We find that plaintiff has failed to present sufficient evidence to establish that cessation of his temporary assignment as Superintendent was due to his political affiliation. Further, even assuming that plaintiff has presented a viable "unreasonable inferior" claim based on the alleged treatment received we find the evidence regarding motive on this matter is also lacking.

There is no basis for the court to conclude that the defendants had knowledge of plaintiff's opposing political views, an essential element to succeed on his First Amendment claim. The only grounds submitted in support of a political animus finding for the alleged discriminatory practices alleged by plaintiff appear in his deposition testimony wherein he indicated that he was an NPP member since 1996 but that up to that year he had been affiliated with the Popular Democratic Party ("PDP").5

However, there is no indication in the record that any of the defendants to this action were aware of plaintiff's political affiliation at the time of the alleged events. As a matter of fact, co-defendant Heriberto Alicea Matos perceived plaintiff as a PDP member. According to Mr. Alicea Matos, in the 2000 elections he "saw the plaintiff participating in activities of the Popular Democratic party (sic)."6

Faced with this scenario, we cannot rule that political discrimination was a substantial or motivating factor for either the alleged demotion and/or the purported adverse treatment.


Based on the foregoing, defendants' Motion for Summary Judgment (docket No. 67) is GRANTED and the Second Amended Complaint filed in this case is hereby DISMISSED.

Judgment shall be entered accordingly.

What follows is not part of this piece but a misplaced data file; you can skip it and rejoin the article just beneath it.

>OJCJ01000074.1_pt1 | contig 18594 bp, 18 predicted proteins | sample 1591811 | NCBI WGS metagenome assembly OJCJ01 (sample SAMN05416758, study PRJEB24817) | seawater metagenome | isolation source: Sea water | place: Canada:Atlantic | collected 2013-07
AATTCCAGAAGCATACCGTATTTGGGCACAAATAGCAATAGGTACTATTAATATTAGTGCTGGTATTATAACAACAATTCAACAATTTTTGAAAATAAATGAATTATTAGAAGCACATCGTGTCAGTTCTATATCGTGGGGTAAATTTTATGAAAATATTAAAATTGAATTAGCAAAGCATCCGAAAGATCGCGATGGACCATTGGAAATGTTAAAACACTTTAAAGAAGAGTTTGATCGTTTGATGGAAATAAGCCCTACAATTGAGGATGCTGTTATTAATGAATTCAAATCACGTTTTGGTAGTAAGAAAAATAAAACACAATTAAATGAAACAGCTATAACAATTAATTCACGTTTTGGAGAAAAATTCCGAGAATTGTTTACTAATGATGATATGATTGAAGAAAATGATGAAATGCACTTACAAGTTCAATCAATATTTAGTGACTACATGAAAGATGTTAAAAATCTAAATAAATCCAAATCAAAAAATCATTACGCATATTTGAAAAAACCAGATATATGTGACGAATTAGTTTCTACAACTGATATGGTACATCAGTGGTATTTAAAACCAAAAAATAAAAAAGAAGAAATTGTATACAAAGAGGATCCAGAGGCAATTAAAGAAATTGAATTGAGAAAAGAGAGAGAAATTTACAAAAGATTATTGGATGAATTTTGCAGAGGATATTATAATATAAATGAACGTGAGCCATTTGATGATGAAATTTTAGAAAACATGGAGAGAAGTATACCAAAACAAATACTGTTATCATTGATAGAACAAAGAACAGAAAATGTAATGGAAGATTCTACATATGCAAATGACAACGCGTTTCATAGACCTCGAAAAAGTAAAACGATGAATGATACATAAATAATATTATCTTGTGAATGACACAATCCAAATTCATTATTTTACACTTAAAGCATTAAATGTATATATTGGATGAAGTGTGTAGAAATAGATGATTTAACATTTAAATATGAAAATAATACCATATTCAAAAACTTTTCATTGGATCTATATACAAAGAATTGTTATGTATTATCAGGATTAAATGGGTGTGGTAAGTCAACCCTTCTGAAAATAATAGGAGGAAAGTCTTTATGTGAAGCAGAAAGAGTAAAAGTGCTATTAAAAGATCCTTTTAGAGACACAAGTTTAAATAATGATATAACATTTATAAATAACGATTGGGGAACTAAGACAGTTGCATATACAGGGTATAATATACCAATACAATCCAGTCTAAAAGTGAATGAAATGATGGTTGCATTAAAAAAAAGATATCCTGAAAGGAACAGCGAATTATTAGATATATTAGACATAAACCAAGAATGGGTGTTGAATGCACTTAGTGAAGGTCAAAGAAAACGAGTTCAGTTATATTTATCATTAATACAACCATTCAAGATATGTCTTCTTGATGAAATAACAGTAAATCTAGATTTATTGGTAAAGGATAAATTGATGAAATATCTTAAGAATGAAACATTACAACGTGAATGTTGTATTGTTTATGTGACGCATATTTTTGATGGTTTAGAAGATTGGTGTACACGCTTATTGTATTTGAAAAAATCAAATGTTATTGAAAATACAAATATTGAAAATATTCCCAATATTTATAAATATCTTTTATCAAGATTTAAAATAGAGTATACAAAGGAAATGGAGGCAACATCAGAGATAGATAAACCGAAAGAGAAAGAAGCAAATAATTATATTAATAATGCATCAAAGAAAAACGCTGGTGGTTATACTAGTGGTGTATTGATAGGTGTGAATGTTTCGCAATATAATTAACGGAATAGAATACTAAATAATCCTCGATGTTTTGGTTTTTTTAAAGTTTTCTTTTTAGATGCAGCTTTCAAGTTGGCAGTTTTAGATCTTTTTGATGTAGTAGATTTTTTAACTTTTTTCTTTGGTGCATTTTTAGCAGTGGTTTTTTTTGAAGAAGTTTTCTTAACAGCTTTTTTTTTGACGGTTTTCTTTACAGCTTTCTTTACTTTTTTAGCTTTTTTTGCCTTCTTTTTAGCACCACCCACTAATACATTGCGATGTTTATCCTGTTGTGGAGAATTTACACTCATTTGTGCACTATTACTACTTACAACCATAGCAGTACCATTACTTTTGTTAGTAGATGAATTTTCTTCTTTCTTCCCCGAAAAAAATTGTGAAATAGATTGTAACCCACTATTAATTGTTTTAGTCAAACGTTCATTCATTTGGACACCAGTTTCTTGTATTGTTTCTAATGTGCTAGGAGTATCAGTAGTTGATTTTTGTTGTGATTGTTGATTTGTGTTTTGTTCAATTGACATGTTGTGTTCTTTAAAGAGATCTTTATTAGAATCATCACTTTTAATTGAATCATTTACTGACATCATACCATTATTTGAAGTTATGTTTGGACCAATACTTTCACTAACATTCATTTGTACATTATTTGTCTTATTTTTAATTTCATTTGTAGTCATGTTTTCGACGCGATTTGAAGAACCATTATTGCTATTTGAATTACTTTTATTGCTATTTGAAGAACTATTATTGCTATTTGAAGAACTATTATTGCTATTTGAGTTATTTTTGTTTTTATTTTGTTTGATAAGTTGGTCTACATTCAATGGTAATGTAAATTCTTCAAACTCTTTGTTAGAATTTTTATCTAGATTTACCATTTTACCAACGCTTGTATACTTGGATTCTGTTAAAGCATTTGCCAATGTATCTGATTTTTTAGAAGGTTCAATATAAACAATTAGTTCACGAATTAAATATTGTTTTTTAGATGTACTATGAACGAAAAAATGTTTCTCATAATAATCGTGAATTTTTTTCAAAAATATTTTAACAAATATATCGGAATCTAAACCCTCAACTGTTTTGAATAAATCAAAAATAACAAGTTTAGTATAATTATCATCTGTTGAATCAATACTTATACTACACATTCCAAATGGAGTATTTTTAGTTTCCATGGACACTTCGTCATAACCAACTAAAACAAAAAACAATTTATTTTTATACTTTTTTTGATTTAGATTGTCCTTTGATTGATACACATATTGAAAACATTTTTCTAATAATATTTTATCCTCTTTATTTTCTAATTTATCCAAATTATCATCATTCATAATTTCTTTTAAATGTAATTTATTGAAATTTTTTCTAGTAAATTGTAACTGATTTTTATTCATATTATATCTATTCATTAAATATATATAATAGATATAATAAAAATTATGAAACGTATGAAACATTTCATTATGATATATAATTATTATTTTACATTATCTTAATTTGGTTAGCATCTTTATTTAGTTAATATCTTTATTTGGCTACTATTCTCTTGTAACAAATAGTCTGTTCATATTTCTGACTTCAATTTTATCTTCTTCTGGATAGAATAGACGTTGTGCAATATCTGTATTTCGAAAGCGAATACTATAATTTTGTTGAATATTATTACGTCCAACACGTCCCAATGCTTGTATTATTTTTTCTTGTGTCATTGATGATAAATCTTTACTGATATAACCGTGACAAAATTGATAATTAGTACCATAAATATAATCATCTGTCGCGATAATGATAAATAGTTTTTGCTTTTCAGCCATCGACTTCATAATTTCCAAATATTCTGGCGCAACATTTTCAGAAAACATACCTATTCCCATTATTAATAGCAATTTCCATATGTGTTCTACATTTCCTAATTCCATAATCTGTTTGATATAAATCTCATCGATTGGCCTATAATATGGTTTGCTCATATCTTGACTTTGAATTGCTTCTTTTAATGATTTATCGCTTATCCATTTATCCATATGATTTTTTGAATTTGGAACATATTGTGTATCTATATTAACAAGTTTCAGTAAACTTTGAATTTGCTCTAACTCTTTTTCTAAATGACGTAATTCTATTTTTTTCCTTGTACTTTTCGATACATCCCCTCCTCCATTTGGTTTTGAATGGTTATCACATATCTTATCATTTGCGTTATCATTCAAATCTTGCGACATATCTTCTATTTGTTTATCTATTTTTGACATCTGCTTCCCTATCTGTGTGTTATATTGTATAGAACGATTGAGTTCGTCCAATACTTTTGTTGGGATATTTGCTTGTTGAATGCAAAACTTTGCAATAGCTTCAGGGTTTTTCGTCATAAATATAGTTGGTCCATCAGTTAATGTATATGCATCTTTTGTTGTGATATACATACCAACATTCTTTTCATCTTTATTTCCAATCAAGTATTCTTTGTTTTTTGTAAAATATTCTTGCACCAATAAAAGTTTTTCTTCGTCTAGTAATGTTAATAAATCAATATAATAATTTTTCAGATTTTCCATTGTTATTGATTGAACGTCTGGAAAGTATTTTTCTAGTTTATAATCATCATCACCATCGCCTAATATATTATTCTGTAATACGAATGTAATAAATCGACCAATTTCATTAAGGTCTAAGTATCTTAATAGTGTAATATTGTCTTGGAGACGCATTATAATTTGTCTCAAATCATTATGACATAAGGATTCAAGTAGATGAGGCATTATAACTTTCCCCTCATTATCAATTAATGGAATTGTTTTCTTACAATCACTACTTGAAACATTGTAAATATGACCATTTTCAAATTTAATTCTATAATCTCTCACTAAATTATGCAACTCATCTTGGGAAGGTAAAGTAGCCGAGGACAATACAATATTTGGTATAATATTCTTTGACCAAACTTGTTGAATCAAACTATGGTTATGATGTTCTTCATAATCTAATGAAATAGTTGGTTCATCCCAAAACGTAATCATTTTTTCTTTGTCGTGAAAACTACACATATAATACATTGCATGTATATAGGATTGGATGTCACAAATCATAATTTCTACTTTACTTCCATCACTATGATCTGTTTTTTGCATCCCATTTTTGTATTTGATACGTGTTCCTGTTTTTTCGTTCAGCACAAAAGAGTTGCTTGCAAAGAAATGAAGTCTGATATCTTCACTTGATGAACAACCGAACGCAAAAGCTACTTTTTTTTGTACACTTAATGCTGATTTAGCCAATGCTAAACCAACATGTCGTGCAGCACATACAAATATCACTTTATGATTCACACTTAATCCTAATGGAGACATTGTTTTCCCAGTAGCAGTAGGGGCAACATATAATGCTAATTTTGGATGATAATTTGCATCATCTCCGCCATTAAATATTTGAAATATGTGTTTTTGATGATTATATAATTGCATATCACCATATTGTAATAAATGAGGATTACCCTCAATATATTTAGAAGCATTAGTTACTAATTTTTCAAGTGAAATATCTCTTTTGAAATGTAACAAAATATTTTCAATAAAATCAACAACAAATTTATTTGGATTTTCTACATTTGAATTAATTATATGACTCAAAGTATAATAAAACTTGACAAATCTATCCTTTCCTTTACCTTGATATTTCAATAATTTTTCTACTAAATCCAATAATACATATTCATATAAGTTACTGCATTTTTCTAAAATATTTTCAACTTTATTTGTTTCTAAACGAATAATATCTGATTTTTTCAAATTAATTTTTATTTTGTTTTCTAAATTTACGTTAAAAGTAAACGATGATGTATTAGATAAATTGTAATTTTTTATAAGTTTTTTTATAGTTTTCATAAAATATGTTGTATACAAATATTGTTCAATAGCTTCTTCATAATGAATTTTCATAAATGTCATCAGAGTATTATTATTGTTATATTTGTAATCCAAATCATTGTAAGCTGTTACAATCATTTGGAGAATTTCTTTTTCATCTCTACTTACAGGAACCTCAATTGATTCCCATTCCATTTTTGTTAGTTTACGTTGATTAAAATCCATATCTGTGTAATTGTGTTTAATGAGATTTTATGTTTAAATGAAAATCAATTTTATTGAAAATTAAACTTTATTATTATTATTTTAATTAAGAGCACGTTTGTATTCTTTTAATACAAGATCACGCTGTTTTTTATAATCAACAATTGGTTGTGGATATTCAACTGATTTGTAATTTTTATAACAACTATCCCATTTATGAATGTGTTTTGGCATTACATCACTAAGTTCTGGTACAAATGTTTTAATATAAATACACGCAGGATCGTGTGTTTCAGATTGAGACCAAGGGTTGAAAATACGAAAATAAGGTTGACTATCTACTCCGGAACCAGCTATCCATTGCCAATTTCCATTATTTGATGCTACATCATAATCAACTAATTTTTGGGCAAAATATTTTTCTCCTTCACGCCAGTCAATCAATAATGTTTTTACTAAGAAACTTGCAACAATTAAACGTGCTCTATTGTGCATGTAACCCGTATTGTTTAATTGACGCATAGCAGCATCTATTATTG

San Juan, Puerto Rico, this 11th day of October, 2006.

1. These are: (1) Héctor Rosario (Executive Director); (2) Juan Arroyo Suárez (Administrator of the Operation, Control and Distribution System); (3) Valeriano Otero Chacón (Director of Transmission and Distribution of Electricity); and (4) Heriberto Alicea Matos (Interim Superintendent of the Dispatch Services of the Monacillos Area).

2. Opposition to Motion for Summary Judgment (docket No. 76) ¶3.

3. Id.

4. The current status of the "unreasonably inferior" doctrine applied in cases of "discrimination short of actual demotion" after Rutan has not been addressed by the First Circuit Court of Appeals. See, Gonzalez-Piña, 407 F.3d at 432 n.2; Acosta-Orozco, 132 F.3d at 101 n.5. However, it has been routinely applied at the district court level. See, Reyes-Canada, 286 F.Supp.2d at 180 ("whether [plaintiff's allegations amount to an altered work environment that is 'unreasonably inferior to the norm' is a question of fact for the jury."); Acevedo-Garcia v. Vera-Monroig, 170 F.Supp.2d 169, 172 (D.P.R. 2001) (internal citation omitted) ("record must contain evidence which would allow the fact finder to conclude... that the employee's new position is 'unreasonably inferior to the norm'". See also, Cuebas v. Vera-Monroig, 91 F.Supp.2d 464 (D.P.R. 2000); Morales-Narvaez v. Rossello, 852 F.Supp. 104 (D.P.R. 1994); Cabrero v. Ruiz, 826 F.Supp. 591 (D.P.R. 1993); Agosto-de-Feliciano, 800 F.Supp. at 1033.

5. Depo. Tr. 23.

6. Unsworn Statement ¶ 12.